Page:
As you already know the BlackBerry Q10 is only the firm's second handset to come running the new BlackBerry 10 operating system.
The Q10 has been given a head start over its big brother though, as it arrives already packing version 10.1 (10.1.0.238 to be exact) of the software, while our Z10 is still languishing on 10.0.10.90 - oh the shame.
BB10 is a huge step forwards for BlackBerry and it brings its devices up to speed with the likes of iOS 6, Android Jelly Bean and Windows Phone 8 - and it's about time too as BB OS7 is looking pretty frail.
You get a 1.5GHz dual-core processor and 2GB of RAM inside the BlackBerry Q10, which provides more than enough power for day to day tasks and the general running of the handset - as a result BB 10 runs smoothly for the most part.
What is apparent after using BlackBerry 10 for a while on the Q10 is that it's very much an OS built for a fully touchscreen device, and integration with the rather peculiar shaped 3.1-inch display of the Q10 is a little bit of an after thought.
That's not to say the OS appears squashed or incorrectly formatted - it fits the 720 x 720 display correctly, but it's not the look which is odd, it's the feel.
Perhaps we've been spoiled by the larger, elongated displays which adorn smartphones these days, but we found ourselves cursing the amount of scrolling which was required on the Q10.
Of course on the flip side the 3.1-inch display is gargantuan compared to QWERTY-toting BlackBerry handsets of old and anyone who is upgrading from one of those will be gleefully lauding the Super AMOLED screen and it's pin sharp 330ppi pixel density.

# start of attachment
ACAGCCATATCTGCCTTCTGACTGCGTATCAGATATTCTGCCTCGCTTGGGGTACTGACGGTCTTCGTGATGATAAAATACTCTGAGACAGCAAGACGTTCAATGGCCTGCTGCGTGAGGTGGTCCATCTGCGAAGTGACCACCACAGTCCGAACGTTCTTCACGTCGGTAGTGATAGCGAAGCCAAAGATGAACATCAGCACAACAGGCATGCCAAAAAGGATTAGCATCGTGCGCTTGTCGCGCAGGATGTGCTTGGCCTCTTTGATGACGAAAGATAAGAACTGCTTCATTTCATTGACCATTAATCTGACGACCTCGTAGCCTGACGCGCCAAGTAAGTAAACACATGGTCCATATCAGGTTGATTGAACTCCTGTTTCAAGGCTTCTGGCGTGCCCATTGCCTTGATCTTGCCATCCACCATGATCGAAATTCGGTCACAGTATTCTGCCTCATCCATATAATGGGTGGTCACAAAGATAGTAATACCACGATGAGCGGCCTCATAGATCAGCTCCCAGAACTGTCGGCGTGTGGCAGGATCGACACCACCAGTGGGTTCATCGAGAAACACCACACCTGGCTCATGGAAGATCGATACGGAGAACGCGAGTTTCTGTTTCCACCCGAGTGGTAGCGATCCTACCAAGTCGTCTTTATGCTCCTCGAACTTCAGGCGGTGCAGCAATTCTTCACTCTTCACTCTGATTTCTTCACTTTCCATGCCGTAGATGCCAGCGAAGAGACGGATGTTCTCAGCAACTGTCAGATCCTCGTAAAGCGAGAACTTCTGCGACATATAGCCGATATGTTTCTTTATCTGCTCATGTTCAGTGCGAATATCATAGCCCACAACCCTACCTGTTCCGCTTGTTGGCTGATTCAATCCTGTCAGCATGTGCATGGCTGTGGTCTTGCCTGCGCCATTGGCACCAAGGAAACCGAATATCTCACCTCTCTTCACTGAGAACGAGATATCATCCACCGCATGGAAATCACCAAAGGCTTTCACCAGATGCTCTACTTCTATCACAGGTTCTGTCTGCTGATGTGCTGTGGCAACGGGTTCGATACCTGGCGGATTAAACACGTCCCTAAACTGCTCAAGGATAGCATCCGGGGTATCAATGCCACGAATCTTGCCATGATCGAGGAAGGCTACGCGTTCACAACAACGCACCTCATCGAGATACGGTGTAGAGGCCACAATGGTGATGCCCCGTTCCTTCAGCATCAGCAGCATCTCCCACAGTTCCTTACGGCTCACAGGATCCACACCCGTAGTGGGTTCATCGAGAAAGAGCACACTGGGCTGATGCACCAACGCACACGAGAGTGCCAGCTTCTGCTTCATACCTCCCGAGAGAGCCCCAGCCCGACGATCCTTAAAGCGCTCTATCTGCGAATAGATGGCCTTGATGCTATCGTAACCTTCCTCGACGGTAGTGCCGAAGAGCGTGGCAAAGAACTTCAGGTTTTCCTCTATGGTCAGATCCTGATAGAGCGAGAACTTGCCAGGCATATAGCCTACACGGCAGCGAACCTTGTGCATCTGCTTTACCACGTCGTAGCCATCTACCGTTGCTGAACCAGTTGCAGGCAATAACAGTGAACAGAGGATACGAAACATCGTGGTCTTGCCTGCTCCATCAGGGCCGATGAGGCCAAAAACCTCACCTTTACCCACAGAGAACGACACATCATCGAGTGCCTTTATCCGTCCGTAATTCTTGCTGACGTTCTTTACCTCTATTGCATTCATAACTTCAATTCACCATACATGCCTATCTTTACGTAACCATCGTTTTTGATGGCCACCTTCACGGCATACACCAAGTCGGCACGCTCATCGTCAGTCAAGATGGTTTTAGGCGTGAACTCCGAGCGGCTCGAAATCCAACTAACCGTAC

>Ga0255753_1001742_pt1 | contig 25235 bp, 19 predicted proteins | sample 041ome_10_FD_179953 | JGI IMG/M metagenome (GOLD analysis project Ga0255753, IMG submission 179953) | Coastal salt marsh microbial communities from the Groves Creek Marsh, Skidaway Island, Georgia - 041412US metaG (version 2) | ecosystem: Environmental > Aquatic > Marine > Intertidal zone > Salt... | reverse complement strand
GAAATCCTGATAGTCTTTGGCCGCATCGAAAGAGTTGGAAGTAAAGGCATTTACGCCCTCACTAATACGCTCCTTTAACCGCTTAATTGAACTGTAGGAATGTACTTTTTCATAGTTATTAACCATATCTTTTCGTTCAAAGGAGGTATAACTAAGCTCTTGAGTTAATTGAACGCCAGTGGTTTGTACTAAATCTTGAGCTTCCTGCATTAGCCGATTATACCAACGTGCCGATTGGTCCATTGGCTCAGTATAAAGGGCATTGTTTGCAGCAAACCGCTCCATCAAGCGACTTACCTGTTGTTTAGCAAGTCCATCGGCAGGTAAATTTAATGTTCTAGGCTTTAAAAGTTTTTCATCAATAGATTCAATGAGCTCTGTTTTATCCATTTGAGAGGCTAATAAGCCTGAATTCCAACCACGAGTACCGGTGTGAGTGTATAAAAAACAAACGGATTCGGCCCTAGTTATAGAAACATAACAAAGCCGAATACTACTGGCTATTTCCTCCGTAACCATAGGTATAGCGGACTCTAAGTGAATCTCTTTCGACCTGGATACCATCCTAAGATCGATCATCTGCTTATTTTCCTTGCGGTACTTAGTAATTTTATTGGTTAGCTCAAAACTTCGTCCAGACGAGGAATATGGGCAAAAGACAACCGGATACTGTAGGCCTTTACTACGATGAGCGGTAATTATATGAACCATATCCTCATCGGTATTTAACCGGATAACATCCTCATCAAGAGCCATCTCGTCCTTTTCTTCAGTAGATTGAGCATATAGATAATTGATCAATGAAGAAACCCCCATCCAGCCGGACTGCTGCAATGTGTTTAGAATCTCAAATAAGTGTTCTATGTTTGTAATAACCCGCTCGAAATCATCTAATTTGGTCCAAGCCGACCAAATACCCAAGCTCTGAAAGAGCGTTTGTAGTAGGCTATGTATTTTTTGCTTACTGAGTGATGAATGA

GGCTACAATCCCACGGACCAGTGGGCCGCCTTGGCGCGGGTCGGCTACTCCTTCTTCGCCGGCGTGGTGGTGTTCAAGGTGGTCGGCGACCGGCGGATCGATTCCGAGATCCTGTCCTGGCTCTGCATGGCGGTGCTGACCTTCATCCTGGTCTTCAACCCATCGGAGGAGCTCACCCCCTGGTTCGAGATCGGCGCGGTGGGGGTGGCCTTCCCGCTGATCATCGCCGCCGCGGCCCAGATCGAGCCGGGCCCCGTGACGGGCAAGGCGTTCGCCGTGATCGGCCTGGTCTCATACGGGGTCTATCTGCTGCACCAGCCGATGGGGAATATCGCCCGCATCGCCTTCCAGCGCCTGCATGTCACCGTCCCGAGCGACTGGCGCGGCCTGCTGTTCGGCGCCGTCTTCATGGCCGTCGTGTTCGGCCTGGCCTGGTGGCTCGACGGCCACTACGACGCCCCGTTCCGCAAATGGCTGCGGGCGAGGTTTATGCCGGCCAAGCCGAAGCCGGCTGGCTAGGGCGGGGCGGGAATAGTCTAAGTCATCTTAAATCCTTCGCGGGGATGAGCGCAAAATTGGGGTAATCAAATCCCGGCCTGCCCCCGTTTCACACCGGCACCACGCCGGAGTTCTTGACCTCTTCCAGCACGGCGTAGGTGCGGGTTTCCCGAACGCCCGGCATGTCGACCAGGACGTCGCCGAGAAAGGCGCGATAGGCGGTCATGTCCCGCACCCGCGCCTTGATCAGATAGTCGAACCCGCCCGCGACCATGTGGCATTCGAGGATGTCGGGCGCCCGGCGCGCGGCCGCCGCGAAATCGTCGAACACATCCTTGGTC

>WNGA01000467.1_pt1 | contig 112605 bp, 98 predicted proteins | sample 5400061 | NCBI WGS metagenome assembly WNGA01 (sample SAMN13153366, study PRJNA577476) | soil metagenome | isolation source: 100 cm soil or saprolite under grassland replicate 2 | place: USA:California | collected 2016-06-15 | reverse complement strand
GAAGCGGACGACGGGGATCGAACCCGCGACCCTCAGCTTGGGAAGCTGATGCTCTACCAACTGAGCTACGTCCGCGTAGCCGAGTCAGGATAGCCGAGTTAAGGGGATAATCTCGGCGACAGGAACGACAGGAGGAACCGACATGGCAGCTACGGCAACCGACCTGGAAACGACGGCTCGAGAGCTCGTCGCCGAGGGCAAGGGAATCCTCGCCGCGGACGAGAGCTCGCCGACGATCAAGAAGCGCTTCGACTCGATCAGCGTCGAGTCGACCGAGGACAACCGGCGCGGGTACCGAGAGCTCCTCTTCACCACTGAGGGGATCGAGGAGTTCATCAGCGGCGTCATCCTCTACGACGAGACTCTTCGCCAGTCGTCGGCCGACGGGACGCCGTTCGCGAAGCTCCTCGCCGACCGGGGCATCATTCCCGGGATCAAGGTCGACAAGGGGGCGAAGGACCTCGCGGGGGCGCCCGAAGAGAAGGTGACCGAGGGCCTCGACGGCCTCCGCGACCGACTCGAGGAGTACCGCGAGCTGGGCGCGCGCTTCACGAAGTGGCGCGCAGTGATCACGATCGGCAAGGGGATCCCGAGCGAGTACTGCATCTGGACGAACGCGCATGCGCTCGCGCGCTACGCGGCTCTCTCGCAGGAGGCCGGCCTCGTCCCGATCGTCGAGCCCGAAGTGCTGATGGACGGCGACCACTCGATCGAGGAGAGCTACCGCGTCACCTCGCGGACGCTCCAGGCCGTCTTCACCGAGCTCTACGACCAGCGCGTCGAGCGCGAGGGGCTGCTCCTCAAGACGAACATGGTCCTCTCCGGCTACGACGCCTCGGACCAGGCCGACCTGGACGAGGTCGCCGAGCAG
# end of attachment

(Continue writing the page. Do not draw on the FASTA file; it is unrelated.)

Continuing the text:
Hop into the Messaging Hub - which we'll have more on in the Messaging section - and only half as many messages can fit on screen compared to the Z10 and other rival handsets sporting Android, Windows Phone or iOS.
When it comes to flicking through the app list - which too has been condensed due to the screen size, so you only get 12 on screen at a time compared to the 16 on the Z10 - and jumping into the messaging hub the Q10 has no problem handling the on screen action.
We did find the BlackBerry Q10 slowing down a little when it came to more onerous tasks such as playing Need for Speed or loading up the Maps application, but it didn't grind to a halt and was still usable.
The main lockscreen on the Q10 gives you a variety of information including the standard time and date display as well as your upcoming calendar entries and new message counters - which include everything from emails and texts to tweets and Facebook notifications.
There's also a camera shortcut key which requires you to hold down on the icon in the bottom right corner for three seconds and then boots you straight into the camera app.
Three seconds feels like just a shade too long for a quick access button and the horizontal slider on the Xperia Z provides a much faster route in.
Slide up over the display and you'll start to see your apps or active frames hiding below the lockscreen - complete the sweep to fully unlock the Q10.
If you're using the BlackBerry Q10 for the first time you'll be taken to the first page of applications on the handset, but as soon as you open one you'll notice the screen jumps to the active frame page before opening the app.